Texas leads the way in this category again, which isn’t a big surprise due to the fact that it is a recognized leader in many of the things that go into the overall cost of doing business. It tops the list in corporate tax environment and competitive labor environment, two of the biggest cost factors, and it’s in the top five in incentive programs, access to capital, and a favorable regulatory environment. Texas also is in the top five states whose economic development policies are seen as the most improved.

Much of the same can be said about Tennessee, which ranks second for its overall cost of doing business, and is rated highly for its competitive labor environment, generous business incentives, positive tax picture, favorable regulatory environment, reasonable utility rates, easily accessed project funding, exceptional workforce development concepts, and outstanding shovel-ready sites — ranking first in this last category. Hit on all of the cylinders in this manner, and you’re bound to reduce the cost of doing business.

Indeed, most of the states rated highly for their overall cost of doing business are also well-regarded across the entire survey. Georgia and Alabama tie for third and can be found at or near the top of numerous other categories. It’s worth noting that all of the states honored in this category — except for Indiana — are in the South. There are plenty of excellent reasons to do business in other areas of the country, but it often will cost you more.

Methodology for 2018 Top States for Doing Business

Our 2018 Top States for Doing Business rankings reflect the results of our recent survey asking the consultants to give us their top state picks in 11 categories that impact companies’ location and facility plans. The states in each category were ranked based on their number of mentions in the particular category and total mentions in all 11 categories were calculated to rank the top 20 states overall.

Corporate Tax Environment
According to the Tax Foundation, most states have corporate income taxes, but there are significant differences from state to state. Rates range from 3 to 12 percent, though half a dozen states don’t have a corporate income tax at all. Of course, corporate income taxation is just one piece of the overall tax environment. Property taxes, franchise or receipts taxes, inventory taxes, sales taxes, and various other elements add into the picture — not to mention the highly important credits and exemptions that subtract from the total tax bill.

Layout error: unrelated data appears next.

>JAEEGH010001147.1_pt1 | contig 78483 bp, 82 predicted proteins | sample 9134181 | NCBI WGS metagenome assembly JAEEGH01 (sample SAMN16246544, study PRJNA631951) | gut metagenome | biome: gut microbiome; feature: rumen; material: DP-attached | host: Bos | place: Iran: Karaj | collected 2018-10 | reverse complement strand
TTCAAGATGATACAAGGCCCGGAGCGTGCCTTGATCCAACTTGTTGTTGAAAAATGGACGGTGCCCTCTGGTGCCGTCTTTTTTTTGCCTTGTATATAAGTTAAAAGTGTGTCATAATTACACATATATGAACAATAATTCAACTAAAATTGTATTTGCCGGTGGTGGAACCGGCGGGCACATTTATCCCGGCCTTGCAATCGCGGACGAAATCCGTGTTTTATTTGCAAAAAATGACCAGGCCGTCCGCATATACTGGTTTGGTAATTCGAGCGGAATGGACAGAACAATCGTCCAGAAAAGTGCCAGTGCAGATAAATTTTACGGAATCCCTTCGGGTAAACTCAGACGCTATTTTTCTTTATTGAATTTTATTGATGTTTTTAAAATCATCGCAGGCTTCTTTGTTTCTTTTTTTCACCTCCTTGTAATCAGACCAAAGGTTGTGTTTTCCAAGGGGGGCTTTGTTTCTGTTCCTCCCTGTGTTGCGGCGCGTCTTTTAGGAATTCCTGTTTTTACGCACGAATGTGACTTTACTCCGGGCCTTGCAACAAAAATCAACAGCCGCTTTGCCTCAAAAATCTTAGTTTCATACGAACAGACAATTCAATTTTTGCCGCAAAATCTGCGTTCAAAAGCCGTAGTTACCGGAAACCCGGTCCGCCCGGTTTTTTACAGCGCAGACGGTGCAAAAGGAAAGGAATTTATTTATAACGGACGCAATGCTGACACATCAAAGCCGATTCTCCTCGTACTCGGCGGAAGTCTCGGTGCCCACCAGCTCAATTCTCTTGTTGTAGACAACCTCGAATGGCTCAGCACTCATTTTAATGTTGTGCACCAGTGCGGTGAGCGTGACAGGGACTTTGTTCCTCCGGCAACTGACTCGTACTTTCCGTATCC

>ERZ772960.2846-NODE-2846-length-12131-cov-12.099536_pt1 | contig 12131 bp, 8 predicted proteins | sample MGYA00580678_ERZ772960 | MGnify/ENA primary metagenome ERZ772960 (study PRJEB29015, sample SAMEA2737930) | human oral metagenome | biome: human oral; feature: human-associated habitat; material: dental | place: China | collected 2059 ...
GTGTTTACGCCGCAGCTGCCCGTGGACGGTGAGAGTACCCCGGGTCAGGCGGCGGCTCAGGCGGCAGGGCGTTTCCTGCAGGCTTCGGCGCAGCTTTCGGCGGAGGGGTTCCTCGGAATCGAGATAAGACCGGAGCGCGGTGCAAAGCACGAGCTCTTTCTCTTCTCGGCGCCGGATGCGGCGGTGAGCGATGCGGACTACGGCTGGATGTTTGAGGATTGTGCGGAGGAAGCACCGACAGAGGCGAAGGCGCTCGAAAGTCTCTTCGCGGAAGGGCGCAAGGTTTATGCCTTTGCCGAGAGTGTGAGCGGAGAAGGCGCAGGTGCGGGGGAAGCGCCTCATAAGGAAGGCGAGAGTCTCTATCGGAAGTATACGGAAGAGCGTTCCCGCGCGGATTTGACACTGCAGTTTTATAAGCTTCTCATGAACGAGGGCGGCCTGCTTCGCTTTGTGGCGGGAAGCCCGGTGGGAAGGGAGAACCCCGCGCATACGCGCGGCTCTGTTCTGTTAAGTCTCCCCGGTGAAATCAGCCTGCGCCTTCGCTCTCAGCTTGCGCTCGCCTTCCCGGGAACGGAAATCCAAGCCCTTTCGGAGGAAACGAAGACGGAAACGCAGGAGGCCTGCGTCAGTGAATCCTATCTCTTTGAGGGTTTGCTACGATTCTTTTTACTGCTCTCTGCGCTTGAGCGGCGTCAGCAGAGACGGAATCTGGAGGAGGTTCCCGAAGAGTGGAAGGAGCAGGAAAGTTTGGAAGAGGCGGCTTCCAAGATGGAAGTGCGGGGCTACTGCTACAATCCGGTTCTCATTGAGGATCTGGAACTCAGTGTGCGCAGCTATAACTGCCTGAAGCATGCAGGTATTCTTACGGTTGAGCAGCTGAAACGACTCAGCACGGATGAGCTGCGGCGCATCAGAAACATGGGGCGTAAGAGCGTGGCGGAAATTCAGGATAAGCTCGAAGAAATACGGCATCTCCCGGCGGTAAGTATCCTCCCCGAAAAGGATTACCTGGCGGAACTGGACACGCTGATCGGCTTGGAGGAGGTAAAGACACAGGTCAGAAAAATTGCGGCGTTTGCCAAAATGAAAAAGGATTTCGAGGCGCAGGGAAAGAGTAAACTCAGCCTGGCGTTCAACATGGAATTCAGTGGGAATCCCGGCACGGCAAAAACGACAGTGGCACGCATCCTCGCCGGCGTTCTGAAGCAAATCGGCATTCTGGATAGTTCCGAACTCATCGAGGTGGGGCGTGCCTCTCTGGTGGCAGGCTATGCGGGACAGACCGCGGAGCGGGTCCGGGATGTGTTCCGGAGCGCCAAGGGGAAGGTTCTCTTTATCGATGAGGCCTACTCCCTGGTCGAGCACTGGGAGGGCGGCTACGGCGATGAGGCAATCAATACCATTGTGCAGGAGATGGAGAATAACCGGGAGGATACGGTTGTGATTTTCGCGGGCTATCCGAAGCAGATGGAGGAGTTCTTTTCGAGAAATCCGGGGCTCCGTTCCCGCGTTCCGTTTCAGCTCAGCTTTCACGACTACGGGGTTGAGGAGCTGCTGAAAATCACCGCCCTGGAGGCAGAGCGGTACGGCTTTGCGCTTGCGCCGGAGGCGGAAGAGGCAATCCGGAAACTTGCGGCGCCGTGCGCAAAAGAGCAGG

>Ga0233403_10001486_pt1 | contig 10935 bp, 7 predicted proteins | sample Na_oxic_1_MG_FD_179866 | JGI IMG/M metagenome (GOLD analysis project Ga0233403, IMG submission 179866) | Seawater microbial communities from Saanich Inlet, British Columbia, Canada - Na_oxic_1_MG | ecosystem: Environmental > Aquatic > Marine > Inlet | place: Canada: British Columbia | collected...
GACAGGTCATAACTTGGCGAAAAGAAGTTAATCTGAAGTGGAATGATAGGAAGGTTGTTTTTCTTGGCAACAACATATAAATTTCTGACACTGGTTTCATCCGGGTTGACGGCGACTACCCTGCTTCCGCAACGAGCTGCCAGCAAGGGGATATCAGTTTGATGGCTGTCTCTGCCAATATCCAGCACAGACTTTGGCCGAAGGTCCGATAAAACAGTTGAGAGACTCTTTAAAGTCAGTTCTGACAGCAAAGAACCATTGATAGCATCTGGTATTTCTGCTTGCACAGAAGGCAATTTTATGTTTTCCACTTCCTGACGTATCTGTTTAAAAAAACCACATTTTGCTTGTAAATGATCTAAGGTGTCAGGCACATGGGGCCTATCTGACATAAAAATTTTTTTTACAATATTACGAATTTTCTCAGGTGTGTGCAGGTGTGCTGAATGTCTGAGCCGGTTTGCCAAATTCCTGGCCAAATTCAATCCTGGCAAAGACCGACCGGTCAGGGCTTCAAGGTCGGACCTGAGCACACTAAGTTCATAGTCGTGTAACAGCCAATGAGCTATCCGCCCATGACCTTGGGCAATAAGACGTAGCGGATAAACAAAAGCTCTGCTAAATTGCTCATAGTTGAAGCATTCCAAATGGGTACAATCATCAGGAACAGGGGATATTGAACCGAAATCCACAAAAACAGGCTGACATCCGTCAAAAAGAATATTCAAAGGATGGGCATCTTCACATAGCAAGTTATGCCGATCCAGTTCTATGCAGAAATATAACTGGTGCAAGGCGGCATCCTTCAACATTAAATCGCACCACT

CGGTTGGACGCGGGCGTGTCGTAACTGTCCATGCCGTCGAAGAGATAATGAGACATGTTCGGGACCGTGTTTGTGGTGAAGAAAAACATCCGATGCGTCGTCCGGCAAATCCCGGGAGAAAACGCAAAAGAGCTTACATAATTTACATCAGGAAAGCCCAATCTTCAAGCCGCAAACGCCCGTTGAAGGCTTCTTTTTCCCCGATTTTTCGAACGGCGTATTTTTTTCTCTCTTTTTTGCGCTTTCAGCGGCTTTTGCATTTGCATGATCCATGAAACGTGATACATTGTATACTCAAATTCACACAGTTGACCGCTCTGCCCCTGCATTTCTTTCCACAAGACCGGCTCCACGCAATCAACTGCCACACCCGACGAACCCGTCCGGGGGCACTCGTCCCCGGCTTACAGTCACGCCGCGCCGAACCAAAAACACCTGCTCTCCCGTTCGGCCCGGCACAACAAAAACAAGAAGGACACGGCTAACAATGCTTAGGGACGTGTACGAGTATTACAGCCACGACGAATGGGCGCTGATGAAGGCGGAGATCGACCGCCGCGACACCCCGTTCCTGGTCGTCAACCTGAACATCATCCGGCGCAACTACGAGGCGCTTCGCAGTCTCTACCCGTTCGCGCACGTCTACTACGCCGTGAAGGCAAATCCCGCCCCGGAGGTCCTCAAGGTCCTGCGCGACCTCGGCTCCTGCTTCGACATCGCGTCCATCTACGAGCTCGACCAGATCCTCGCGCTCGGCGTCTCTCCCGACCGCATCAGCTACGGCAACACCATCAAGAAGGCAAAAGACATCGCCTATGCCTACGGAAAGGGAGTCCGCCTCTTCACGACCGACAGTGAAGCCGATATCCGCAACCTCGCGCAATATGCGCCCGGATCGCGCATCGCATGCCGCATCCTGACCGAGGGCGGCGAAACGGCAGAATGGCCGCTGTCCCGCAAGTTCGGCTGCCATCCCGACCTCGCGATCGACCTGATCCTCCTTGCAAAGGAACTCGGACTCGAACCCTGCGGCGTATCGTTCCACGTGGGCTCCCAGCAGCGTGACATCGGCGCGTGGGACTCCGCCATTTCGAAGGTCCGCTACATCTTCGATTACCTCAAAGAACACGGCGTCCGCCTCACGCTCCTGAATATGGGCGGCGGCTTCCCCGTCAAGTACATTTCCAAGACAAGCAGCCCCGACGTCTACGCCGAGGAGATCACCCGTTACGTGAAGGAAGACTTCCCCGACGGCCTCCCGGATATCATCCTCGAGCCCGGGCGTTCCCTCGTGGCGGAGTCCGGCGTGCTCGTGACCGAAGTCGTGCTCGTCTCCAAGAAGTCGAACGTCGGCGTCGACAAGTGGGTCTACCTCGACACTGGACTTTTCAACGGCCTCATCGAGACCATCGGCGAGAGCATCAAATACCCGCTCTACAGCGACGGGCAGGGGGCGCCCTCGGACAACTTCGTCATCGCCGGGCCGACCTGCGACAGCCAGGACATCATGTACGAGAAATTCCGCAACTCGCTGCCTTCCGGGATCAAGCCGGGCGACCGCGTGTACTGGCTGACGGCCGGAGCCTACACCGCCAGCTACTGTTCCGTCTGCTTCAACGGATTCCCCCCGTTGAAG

At the top of the list for corporate tax environment is Texas, which levies no corporate or personal income tax. Policymakers, who reduced the franchise tax a few years ago, have signaled that they aren’t yet done cutting, and the Tax Foundation suggests there is room to improve. That organization, in fact, has said the state’s remaining franchise tax is the main thing standing in the way of a top three ranking in its own state tax climate evaluations.

Tied for second are two states that also are without a personal income tax, Tennessee and Florida. Tennessee, too, has some room to improve, according to the Tax Foundation, especially when it comes to the sales tax. Of course, there are significant sales tax exemptions that help facilitate business activities there. The Tax Foundation lists Florida among the top five states with the best business tax climates, and lawmakers there have continued to pursue positive changes. Multiple reductions and exemptions are coming online, and even some creative ways to redirect taxes, including the option to reduce certain tax liabilities by contributing to scholarship programs.

Georgia is high on this list again, thanks to its numerous programs aimed at lowering business taxes. There are exemptions covering many business activities, and companies can earn credits for creating jobs, particularly in strategic industries, and also for hiring disadvantaged workers, retraining workers, increasing exports, conducting R&D, and a host of other situations. Tying and rounding out the top five are more repeat honorees in this category: Nevada, North Carolina, and South Dakota.

Business Incentive Programs
Launching or expanding an operation can be incredibly expensive, but generous incentive programs ease the way virtually everywhere. Some, of course, are more generous than others, and South Carolina tops this category once again. Its menu of incentives is long and diverse — many focus on lowering corporate income, sales or local property taxes. But many of its economic development successes are also driven by job development credits, workforce development incentives, and grants from such discretionary funds as the Set-Aside Program, the Rural Infrastructure Fund, and the Governor’s Closing Fund, all of which can be tailored to an individual company’s needs.